Study examines overuse of ambulatory health care services in US

December 24, 2012, JAMA and Archives Journals

An analysis of nationally representative survey data found significant improvement in the delivery of underused care, but more limited changes in the reduction of inappropriate care in ambulatory health care settings between 1998 and 2009, according to a report published Online First by Archives of Internal Medicine.

"Given the rising costs of , policymakers are increasingly interested in identifying the inefficiencies in our ," the authors write as background. "The objective of this study was to determine whether the overuse and misuse of health care services in the ambulatory setting has decreased in the past decade."

Minal S. Kale, M.D., with Mt. Sinai School of Medicine, New York, and colleagues conducted an analysis using data from the 1998, 1999, 2008 and 2009 National Ambulatory Medical Care Survey (NAMCS) and the outpatient department component of the National Hospital Ambulatory Medical Care Survey (NHAMCS), both of which are nationally representative surveys conducted annually by the 's National Center for Health Statistics.

The study sample included 79,083 and 102,980 unweighted visits by adult patients at least 18 years of age in 1998 to 1999, and 2008 to 2009, respectively. Compared with visits made in 1998-1999, visits in 2008-2009 were by slightly older patients (average age 54.2 years vs. 50.9 years), and more patients were insured by Medicare.

The authors found a statistically significant improvement in six of nine underuse quality indicators, including improvement in use of antithrombotic therapy for atrial fibrillation; use of aspirin, β-blockers, and statins in ; use of β-blockers in ; and the use of statins in diabetes mellitus.

The authors also observed improvement in two of 11 overuse quality indicators, which included a statistically significant decrease in cervical cancer screening among women older than 65 years, as well as a reduction in the overuse of antibiotics for asthma exacerbations. However, there was an increase in one overuse indicator, prostate cancer screening in men older than 74 years. The authors observed no changes in the other eight quality indicators during the study period.

"In our examination of ambulatory care in the United States, we found an improvement in most of the underuse measures but limited changes in the delivery of ," the authors conclude. "Developing clinical practice guidelines that define when care should not be delivered and performance measures to address inappropriate care are critical steps to advance the mission of increasing the value and efficiency of health care delivery."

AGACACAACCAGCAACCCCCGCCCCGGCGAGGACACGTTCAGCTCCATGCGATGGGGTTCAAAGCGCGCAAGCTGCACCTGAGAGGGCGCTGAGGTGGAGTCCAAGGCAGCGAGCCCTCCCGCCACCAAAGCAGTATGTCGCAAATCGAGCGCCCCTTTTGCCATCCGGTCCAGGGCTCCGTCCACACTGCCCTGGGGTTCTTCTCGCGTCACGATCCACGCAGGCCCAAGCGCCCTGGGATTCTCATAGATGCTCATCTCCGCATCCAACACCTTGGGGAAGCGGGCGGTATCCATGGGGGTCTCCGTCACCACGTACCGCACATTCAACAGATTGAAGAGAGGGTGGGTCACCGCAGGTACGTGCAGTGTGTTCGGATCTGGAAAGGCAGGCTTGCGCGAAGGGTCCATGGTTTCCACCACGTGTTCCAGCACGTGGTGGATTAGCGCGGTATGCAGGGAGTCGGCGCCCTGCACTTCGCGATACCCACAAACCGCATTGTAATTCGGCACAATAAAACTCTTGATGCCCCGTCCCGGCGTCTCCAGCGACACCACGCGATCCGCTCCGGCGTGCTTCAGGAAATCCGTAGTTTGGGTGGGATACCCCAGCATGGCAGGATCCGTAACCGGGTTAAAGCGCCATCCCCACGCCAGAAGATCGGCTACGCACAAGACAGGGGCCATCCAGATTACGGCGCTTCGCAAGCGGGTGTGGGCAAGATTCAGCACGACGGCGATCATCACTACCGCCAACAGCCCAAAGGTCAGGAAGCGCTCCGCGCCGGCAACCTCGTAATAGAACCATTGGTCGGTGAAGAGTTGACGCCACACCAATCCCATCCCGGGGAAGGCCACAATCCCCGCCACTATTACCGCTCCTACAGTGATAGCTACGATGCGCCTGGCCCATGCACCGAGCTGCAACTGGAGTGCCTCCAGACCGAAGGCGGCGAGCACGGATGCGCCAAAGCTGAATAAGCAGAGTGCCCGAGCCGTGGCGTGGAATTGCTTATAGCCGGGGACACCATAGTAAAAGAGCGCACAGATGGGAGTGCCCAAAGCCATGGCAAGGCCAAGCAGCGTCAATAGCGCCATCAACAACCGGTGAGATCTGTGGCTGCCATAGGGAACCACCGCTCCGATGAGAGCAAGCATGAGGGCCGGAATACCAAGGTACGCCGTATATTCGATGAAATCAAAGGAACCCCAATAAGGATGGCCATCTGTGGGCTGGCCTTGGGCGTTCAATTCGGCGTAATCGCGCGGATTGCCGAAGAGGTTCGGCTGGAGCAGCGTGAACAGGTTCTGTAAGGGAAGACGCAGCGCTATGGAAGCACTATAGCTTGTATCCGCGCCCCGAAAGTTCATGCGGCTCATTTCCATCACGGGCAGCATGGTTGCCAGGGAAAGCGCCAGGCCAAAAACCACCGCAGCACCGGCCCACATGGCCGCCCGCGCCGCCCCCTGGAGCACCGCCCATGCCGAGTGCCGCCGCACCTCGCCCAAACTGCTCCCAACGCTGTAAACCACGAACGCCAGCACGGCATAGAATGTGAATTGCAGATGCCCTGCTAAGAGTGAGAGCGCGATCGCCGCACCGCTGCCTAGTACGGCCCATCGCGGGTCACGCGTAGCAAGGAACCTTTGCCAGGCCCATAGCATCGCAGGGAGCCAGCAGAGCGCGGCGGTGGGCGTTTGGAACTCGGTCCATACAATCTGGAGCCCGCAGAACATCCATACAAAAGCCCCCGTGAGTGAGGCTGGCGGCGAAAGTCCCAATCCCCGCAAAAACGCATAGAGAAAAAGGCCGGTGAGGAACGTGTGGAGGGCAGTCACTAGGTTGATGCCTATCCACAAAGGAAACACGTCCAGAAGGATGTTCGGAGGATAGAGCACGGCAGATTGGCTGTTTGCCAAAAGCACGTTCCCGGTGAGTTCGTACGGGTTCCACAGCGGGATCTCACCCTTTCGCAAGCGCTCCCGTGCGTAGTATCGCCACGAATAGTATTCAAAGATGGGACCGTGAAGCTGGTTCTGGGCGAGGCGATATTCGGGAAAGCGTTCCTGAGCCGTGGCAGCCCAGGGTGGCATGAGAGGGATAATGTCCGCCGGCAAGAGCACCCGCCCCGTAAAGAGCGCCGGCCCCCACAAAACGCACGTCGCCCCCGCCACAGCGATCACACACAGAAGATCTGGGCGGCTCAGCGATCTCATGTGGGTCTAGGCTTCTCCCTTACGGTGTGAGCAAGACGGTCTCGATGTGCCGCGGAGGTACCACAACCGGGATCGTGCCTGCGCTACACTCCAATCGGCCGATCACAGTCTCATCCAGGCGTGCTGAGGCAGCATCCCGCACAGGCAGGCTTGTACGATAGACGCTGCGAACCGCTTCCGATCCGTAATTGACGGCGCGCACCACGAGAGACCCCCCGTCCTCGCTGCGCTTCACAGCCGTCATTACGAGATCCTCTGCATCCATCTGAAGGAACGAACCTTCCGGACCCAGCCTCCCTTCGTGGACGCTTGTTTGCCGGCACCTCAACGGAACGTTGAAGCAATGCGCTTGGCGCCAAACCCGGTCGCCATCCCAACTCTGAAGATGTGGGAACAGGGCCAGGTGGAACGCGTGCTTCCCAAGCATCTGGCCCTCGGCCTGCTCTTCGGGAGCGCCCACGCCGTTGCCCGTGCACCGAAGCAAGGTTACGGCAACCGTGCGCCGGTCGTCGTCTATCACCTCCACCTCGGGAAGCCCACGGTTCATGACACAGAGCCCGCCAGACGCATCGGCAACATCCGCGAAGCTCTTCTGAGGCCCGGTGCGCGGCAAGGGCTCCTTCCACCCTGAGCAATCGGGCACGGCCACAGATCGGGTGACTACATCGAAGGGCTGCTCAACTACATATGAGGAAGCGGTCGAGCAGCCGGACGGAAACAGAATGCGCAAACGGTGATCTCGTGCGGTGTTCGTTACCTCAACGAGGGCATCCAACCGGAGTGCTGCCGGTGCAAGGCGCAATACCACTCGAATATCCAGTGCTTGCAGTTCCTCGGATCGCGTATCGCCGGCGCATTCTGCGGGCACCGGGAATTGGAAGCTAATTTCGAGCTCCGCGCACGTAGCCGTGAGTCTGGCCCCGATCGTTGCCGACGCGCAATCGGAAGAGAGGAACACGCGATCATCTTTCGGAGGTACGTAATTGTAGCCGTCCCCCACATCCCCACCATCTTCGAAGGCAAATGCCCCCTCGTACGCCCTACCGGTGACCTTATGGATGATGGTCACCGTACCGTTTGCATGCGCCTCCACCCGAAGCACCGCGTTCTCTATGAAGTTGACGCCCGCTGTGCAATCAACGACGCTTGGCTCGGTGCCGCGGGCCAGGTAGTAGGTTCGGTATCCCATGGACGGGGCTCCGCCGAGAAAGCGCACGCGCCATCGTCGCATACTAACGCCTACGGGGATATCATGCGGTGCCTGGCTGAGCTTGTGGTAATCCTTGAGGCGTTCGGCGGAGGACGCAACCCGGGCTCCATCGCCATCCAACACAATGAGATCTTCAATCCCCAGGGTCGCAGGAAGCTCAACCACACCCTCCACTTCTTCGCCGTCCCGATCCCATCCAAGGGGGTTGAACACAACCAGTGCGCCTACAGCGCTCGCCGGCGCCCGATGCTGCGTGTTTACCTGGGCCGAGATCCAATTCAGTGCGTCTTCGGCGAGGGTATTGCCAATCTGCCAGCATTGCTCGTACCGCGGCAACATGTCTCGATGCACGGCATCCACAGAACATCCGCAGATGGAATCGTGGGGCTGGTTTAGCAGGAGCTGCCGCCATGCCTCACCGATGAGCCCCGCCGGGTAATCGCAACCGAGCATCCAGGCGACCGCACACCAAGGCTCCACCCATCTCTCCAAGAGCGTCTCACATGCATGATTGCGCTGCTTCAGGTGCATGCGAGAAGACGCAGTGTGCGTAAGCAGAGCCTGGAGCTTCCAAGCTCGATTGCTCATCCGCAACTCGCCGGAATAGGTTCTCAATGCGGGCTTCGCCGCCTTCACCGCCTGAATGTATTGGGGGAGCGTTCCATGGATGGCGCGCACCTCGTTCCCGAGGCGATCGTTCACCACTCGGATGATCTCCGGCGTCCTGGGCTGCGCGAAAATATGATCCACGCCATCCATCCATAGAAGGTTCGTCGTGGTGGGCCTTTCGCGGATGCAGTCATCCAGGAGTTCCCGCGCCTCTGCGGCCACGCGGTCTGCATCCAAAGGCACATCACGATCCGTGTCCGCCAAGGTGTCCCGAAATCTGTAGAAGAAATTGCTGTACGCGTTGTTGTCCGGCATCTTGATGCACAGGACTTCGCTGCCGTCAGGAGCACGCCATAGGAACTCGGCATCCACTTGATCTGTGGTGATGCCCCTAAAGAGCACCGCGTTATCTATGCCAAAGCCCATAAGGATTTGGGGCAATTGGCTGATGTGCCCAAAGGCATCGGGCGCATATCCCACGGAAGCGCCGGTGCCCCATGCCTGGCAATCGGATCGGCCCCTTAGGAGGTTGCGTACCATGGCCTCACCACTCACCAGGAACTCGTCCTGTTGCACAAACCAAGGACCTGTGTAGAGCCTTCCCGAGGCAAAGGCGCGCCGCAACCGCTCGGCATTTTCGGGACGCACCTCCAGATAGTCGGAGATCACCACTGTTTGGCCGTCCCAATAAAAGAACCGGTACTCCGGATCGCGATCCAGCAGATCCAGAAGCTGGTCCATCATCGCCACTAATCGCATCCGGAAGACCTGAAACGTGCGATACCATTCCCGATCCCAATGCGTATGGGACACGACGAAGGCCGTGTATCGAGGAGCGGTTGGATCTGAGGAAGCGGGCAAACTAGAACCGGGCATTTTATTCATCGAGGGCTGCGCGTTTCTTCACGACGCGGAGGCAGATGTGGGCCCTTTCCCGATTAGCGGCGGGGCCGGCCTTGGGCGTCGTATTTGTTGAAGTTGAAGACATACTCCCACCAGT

Explore further: Study examines research on overuse of health care services

More information: Arch Intern Med. Published online December 24, 2012. doi:10.1001/2013.jamainternmed.1022

Related Stories

Study examines research on overuse of health care services

January 23, 2012
The overuse of health care services in the United States appears to be an understudied problem with research literature limited to a few services and rates of overuse varying widely, according to an article published in the ...

Antibiotics often the wrong prescription for pediatric asthma

June 1, 2011
(Medical Xpress) -- At nearly one in six pediatric asthma visits, antibiotics are prescribed as a remedy, despite national guidelines against the practice. Ian Paul, departments of pediatrics and public health sciences, Penn ...

Costs of neck and back conditions increasing in U.S.

September 11, 2012
(HealthDay)—For individuals with back and neck conditions, costs have increased in the last decade, with the main increase due to rising medical specialist costs, according to a study published in the Sept. 1 issue of Spine.

Federally funded clinics for low-income patients as effective as private practices

July 10, 2012
The federal government has committed $11 billion to expand the operating capacity of Federally Qualified Health Centers (FQHC), which receive federal funding and enhanced Medicaid and Medicare reimbursement, and "look-alike" ...

Recommended for you

Group suggests pushing age of adolescence to 24

January 22, 2018
A small group of researchers with the Royal Children's Hospital in Australia is suggesting that it might be time to change the span of years that define adolescence—from the current 10 to 19 to a proposed 10 to 24 years ...

Americans are getting more sleep

January 19, 2018
Although more than one in three Americans still don't get enough sleep, a new analysis shows first signs of success in the fight for more shut eye. According to data from 181,335 respondents aged 15 and older who participated ...

Wine is good for you—to a point

January 18, 2018
The Mediterranean diet has become synonymous with healthy eating, but there's one thing in it that stands out: It's cool to drink wine.

Sleep better, lose weight?

January 17, 2018
(HealthDay)—Sleeplessness could cost you when it's time to stand on your bathroom scale, a new British study suggests.

Who uses phone apps to track sleep habits? Mostly the healthy and wealthy in US

January 16, 2018
The profile of most Americans who use popular mobile phone apps that track sleep habits is that they are relatively affluent, claim to eat well, and say they are in good health, even if some of them tend to smoke.

Improvements in mortality rates are slowed by rise in obesity in the United States

January 15, 2018
With countless medical advances and efforts to curb smoking, one might expect that life expectancy in the United States would improve. Yet according to recent studies, there's been a reduction in the rate of improvement in ...

0 comments

Please sign in to add a comment. Registration is free, and takes less than a minute. Read more

Click here to reset your password.
Sign in to get notified via email when new comments are made.